Tai chi is better at reducing blood pressure than aerobic exercise, study finds : Shots

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Tai chi is better at reducing blood pressure than aerobic exercise, study finds : Shots


Tai chi has many health benefits. It improves flexibility, reduces stress and can help lower blood pressure.

Ruth Jenkinson/Getty Images/Science Photo Library


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Ruth Jenkinson/Getty Images/Science Photo Library


Tai chi has many health benefits. It improves flexibility, reduces stress and can help lower blood pressure.

Ruth Jenkinson/Getty Images/Science Photo Library

Tai chi, a traditional, slow-moving form of Chinese martial art, is known to increase flexibility and improve balance. Now, new research suggests it’s better than more vigorous aerobic exercises for lowering blood pressure in people with prehypertension.

Prehypertension is blood pressure that’s higher than normal but doesn’t quite reach the level of high blood pressure, or hypertension. It’s considered a warning sign that heart disease may be ahead, and it raises the risk of having a heart attack.

The new findings, published in the journal JAMA Network Open, add to a large body of research pointing to health benefits from tai chi, a wellness practice that combines slow, gentle movements and postures with mindfulness. It’s often called meditation in motion.

In the study, researchers in China randomly assigned 342 adults with prehypertension to one of two interventions. The average age of participants was 49. Roughly half the people participated in supervised aerobic exercise, including jogging, climbing stairs, brisk walking and cycling. The other half was trained to practice tai chi. Both groups got hourlong sessions four times a week.

After 12 months, those in the tai chi group saw bigger drops in their blood pressure than those in the aerobic exercise group. What’s more, nearly 22% of the people who practiced tai chi saw their blood pressure fall to within normal range, compared with nearly 16% of people in the aerobic exercise group. And fewer patients in the tai chi group went on to develop hypertension than in the aerobic exercise group.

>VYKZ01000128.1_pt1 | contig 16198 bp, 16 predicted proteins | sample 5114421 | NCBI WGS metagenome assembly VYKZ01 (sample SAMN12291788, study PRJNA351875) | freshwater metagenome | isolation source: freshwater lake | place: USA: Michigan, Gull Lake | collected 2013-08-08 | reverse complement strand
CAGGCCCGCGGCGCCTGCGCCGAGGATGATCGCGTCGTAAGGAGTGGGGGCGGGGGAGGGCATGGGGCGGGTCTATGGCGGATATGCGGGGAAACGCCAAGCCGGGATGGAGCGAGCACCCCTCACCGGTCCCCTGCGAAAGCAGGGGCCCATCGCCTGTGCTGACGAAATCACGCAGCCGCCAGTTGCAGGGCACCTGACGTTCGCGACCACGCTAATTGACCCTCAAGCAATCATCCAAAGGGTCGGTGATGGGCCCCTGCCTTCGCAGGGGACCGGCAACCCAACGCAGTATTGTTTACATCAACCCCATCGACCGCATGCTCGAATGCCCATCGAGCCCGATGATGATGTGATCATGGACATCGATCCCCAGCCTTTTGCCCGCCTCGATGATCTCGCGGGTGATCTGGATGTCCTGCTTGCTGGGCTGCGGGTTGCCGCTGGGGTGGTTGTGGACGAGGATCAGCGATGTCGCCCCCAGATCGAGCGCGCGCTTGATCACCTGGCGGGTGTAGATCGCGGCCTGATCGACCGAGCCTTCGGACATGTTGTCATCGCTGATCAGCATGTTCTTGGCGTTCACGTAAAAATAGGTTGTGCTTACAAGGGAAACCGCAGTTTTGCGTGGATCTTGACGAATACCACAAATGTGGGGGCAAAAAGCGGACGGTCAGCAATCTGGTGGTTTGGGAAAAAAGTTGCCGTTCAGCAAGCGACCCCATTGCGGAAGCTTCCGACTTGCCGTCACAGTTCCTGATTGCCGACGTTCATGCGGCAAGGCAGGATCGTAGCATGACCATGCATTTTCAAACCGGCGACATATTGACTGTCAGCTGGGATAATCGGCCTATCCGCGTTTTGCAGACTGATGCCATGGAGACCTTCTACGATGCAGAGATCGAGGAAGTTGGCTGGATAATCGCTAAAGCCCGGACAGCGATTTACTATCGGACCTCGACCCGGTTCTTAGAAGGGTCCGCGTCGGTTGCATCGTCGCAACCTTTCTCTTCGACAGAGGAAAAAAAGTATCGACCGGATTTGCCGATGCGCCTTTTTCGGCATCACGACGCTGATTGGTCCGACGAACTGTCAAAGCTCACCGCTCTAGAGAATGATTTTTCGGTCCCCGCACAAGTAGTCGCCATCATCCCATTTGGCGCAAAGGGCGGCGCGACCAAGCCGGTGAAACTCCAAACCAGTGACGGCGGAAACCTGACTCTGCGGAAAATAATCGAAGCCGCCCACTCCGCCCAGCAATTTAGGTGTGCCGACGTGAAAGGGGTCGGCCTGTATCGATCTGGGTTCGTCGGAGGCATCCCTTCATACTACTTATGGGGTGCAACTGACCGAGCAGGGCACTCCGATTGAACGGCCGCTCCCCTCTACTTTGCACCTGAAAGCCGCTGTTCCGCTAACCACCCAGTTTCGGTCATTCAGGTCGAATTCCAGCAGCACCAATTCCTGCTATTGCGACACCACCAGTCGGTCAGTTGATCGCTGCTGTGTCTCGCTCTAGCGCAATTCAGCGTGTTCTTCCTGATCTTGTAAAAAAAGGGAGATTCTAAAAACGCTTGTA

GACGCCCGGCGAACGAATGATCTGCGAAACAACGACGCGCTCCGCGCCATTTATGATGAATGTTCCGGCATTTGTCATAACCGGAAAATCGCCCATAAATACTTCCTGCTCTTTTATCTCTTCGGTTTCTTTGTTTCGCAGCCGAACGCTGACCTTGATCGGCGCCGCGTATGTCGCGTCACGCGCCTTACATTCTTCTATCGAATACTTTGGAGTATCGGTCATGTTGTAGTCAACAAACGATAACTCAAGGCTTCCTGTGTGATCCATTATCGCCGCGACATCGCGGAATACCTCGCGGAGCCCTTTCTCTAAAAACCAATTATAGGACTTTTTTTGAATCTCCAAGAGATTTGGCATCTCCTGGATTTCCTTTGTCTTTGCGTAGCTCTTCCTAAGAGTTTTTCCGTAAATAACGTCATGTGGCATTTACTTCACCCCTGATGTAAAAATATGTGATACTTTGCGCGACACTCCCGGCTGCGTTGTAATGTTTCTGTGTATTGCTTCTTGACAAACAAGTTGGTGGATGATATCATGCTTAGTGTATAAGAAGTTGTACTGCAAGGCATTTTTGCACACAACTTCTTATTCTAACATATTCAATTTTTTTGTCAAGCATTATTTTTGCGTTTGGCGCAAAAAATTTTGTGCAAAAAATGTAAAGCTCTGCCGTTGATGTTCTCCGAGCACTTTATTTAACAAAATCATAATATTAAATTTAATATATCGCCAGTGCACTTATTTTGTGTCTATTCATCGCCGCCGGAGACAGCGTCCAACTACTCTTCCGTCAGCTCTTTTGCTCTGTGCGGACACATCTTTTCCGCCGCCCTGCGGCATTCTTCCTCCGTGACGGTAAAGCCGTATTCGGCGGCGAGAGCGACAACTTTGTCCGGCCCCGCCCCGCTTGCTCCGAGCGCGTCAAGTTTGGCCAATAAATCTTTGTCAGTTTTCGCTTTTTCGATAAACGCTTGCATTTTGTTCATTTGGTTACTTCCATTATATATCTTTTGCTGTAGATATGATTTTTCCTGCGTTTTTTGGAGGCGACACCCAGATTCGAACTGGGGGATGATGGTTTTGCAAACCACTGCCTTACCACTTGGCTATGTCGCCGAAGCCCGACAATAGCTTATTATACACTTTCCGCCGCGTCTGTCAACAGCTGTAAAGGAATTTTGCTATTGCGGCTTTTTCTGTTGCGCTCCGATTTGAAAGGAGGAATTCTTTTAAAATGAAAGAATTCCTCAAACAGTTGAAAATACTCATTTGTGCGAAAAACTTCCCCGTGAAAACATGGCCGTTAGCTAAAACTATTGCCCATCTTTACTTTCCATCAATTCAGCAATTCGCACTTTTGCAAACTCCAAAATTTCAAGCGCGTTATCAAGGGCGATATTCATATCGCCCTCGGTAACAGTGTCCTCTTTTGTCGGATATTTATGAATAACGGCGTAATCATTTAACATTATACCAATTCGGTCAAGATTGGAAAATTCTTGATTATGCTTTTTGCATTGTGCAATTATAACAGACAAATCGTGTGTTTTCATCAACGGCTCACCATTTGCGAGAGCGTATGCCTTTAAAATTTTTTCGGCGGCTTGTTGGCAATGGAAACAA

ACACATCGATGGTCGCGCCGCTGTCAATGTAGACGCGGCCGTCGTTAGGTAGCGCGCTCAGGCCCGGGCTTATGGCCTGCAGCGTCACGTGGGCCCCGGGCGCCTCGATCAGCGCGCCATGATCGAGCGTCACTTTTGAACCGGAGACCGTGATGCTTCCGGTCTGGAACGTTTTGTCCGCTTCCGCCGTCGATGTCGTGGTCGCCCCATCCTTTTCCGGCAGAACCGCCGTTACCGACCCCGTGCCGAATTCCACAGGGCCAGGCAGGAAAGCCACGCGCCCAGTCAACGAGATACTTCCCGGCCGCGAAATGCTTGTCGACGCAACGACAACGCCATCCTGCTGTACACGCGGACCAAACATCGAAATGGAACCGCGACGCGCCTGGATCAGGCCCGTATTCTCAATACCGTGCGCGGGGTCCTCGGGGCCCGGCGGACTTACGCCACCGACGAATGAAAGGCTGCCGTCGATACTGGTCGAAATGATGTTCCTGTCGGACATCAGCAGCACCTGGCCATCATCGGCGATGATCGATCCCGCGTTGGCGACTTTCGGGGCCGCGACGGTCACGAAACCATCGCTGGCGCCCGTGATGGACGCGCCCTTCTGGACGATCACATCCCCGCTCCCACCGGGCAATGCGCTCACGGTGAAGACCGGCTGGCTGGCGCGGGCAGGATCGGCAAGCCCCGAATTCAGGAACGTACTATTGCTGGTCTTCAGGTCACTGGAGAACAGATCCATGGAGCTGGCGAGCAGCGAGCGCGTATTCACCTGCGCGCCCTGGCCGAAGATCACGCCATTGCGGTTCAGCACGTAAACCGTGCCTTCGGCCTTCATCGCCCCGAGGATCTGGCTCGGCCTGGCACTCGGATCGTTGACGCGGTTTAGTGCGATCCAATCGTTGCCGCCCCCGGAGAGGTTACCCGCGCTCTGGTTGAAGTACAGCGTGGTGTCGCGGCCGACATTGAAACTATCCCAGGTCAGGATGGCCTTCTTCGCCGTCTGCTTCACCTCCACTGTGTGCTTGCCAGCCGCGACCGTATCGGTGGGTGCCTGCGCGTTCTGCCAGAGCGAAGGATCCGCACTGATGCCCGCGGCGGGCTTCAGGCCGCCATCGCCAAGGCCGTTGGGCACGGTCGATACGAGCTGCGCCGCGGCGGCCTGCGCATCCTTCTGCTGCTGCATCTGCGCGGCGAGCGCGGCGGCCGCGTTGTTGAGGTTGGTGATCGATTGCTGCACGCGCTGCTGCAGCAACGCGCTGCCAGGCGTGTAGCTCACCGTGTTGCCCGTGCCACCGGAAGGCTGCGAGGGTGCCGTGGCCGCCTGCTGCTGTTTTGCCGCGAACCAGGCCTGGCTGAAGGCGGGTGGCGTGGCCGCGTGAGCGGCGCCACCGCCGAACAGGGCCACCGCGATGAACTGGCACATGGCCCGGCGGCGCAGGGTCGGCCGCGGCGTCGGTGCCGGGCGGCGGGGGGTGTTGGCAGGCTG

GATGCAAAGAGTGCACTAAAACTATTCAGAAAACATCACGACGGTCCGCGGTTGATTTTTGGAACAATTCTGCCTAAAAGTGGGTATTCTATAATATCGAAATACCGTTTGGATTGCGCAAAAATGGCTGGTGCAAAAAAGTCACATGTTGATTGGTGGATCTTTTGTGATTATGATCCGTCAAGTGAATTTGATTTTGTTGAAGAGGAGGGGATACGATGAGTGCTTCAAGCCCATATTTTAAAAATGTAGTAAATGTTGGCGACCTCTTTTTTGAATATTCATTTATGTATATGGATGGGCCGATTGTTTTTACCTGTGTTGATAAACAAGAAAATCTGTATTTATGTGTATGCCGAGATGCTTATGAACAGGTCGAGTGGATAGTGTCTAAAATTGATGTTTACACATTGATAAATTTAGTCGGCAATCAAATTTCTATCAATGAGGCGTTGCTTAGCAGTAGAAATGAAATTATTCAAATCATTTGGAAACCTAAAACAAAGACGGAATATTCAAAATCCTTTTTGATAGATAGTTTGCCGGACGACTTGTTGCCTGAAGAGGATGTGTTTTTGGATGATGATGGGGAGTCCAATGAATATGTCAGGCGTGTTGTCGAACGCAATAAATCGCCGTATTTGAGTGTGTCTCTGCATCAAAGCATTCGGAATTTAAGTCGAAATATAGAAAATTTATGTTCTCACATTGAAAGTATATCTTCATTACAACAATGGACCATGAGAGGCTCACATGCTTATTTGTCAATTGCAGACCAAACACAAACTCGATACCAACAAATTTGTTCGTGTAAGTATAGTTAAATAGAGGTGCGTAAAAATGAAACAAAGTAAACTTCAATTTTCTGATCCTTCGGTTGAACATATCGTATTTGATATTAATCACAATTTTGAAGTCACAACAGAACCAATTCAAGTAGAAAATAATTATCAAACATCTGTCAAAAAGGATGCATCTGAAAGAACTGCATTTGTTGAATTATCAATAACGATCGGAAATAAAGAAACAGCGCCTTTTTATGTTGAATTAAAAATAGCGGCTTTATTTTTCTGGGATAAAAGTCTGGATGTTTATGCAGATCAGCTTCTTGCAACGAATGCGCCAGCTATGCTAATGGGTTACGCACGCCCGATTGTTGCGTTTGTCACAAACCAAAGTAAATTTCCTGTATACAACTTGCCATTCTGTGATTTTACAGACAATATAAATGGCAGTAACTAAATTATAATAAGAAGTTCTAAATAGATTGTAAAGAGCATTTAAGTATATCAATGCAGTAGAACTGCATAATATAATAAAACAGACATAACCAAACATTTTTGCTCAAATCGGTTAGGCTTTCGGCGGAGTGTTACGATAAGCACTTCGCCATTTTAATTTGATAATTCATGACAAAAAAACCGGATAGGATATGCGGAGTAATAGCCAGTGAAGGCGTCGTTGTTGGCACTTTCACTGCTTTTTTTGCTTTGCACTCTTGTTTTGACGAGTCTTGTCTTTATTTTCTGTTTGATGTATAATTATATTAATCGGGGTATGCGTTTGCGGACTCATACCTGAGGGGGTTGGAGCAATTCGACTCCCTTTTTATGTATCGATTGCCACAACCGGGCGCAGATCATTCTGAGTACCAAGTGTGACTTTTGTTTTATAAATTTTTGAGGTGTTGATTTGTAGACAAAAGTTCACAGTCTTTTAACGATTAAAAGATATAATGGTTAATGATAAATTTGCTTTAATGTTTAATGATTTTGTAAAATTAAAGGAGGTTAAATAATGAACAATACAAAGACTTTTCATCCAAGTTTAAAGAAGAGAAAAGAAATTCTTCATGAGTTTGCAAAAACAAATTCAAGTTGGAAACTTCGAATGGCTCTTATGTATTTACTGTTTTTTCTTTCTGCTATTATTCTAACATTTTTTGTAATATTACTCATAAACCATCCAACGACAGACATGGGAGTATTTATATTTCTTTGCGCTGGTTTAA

Previous research has found that tai chi is more effective than brisk walking at lowering blood pressure, fasting blood sugar levels and perceived stress in people who have hypertension.

So what is it about tai chi that helps lower blood pressure? The practice tends to elicit more of a response from the parasympathetic nervous system, says Ruth Taylor-Piliae, a professor at the University of Arizona’s College of Nursing, who was not involved in the study. The parasympathetic nervous system is the network of nerves that relaxes your body after periods of stress or danger.

“It [tai chi] kind of helps to just relax everything, and I think it’s that response that’s working towards lowering blood pressure,” says Taylor-Piliae, whose research focuses on how mind-body interventions such as tai chi can benefit older adults with cardiovascular disease. “I think it’s the meditative quality of it.”

She notes a large body of evidence has now shown the benefits of tai chi on blood pressure. The practice is appealing as a form of exercise because it is low impact and requires little space or equipment.

“I think the beauty of tai chi is that you don’t have to have a special gym membership, you don’t have to have special clothing,” Taylor-Piliae says. “Once you learn tai chi, you can do it anytime, anyplace, anywhere. And it does kind of provide that calming, relaxing” effect.

Studies have also shown that practicing tai chi can help reduce the risk of falls, improve balance and walking speed in older adults, and reduce depression and anxiety.

Evidence suggests it can also help protect against cognitive decline and even boost memory. But you have to practice it consistently to reap the most benefit.

“You have to have enough ‘dose’ of tai chi,” Taylor-Piliae says. “You can’t just do it one hour, one time.”

This story was edited by Jane Greenhalgh.



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Maria Godoy